WEDNESDAY, Nov. 15, 2017 (HealthDay News) — For patients who have experienced an atherosclerotic cardiovascular disease (ASCVD) event, receipt of statins, especially high-intensity statins, is associated with reduced risk of major adverse cardiac events (MACE), according to a study presented at the American Heart Association’s Scientific Sessions, being held Nov. 11 to 15 in Anaheim, California.
Jeffrey L. Anderson, M.D., from the Intermountain Medical Center Heart Institute in Salt Lake City, and colleagues identified adults with a first encounter for ASCVD who survived the index event and were followed for three or more years or until death; 62,070 patients met the entry criteria.
The researchers found that 70.5 percent of patients were prescribed a statin, with 7.7, 75.8, and 16.5 percent receiving low-, moderate-, and high-intensity doses, respectively. Only 12.9 percent of those aged younger than 76 years on a known-intensity statin received high-intensity therapy as per current guidelines. The frequency of three-year MACE was 33.1 and 25.1 percent for those not prescribed and prescribed statins (multivariable hazard ratio, 0.89). The frequency of MACE varied with statin intensity and was 22.5, 19.2, and 17.3 percent for those receiving low-, moderate-, and high-intensity statins (moderate versus low: hazard ratio, 0.91; high versus low: hazard ratio, 0.88).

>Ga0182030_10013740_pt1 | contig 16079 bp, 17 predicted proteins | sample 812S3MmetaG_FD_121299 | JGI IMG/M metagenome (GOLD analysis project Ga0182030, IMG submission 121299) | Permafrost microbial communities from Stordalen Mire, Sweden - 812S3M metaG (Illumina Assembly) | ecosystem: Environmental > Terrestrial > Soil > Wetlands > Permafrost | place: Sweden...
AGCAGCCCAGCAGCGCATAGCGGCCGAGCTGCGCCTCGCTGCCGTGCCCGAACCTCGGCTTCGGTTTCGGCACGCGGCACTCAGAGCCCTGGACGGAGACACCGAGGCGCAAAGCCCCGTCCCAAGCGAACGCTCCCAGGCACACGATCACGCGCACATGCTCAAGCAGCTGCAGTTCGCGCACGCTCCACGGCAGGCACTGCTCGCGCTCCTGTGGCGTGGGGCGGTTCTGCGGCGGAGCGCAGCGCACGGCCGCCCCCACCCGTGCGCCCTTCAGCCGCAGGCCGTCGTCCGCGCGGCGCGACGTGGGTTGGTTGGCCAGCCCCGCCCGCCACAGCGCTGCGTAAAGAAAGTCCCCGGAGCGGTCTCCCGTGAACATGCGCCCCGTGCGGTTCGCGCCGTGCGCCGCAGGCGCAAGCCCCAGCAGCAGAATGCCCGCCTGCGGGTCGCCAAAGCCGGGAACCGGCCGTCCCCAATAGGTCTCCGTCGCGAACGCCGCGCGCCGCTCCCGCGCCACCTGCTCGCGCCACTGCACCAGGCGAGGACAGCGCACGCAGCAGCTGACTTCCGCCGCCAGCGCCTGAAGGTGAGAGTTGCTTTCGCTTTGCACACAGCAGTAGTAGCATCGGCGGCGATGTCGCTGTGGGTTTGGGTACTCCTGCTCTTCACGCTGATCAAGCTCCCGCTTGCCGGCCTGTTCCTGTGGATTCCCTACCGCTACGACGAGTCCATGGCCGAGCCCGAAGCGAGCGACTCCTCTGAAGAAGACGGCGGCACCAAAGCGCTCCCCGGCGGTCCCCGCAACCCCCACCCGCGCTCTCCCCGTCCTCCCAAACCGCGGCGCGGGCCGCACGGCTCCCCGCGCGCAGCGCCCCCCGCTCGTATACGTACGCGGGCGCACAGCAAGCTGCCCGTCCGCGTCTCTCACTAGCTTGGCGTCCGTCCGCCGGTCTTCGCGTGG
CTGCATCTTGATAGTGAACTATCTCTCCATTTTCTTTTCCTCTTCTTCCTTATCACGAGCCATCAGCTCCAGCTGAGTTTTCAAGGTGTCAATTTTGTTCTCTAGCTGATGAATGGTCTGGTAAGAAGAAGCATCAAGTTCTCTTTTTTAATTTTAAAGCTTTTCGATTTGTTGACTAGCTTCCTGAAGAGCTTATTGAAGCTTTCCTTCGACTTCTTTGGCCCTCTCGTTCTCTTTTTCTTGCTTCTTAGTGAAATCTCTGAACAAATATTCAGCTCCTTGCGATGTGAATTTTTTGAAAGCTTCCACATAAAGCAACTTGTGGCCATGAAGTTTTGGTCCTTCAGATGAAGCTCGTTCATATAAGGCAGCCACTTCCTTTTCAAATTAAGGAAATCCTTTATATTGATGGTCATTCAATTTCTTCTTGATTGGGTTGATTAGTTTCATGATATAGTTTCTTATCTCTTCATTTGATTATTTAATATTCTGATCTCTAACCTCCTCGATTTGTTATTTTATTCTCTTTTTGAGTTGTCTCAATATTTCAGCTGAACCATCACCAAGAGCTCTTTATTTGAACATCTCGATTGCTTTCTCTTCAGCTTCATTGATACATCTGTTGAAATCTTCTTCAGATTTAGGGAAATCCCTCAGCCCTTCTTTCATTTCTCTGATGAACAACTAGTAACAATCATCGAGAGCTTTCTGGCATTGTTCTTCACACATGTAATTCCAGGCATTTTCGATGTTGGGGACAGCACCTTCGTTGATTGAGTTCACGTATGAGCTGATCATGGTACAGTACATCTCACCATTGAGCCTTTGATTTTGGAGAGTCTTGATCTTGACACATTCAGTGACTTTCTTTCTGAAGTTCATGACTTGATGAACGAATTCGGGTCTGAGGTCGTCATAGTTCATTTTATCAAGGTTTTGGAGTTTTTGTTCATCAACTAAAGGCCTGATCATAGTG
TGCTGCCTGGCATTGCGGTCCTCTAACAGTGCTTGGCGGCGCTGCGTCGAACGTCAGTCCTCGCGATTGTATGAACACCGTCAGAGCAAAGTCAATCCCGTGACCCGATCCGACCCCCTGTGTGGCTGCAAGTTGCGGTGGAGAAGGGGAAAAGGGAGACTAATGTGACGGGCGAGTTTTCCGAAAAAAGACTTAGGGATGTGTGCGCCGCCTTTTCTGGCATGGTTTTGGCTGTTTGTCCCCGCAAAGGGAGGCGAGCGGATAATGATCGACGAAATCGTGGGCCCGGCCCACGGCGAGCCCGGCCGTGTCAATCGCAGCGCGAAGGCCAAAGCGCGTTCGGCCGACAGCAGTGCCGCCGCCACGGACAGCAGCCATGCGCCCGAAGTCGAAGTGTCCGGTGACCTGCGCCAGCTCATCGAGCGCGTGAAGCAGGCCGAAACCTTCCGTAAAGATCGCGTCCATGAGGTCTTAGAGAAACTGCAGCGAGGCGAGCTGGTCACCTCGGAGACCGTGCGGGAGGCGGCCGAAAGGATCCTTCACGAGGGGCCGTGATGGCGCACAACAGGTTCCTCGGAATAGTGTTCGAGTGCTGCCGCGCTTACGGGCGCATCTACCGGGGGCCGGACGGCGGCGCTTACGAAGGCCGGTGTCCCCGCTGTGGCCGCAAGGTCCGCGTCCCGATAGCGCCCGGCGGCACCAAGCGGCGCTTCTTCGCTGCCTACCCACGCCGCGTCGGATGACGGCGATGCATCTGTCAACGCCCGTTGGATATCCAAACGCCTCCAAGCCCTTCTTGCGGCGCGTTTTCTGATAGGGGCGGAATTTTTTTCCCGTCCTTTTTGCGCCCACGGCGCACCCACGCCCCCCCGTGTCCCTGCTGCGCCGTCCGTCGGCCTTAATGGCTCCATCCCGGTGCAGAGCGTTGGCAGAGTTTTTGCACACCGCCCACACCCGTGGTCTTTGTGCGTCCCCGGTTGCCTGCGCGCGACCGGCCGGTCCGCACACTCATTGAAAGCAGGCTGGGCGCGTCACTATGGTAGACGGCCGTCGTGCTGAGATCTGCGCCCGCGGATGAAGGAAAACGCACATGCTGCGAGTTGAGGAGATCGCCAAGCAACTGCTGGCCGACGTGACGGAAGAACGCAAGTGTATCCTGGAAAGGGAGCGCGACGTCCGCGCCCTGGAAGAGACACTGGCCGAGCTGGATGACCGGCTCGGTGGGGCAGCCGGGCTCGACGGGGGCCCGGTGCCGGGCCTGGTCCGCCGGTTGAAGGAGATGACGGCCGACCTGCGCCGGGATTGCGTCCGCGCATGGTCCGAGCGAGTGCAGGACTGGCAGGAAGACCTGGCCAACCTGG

“Significant reductions in MACE were found in association with both any statin prescription and especially high-intensity statin following an ASCVD event in a large real-world experience,” the authors write.
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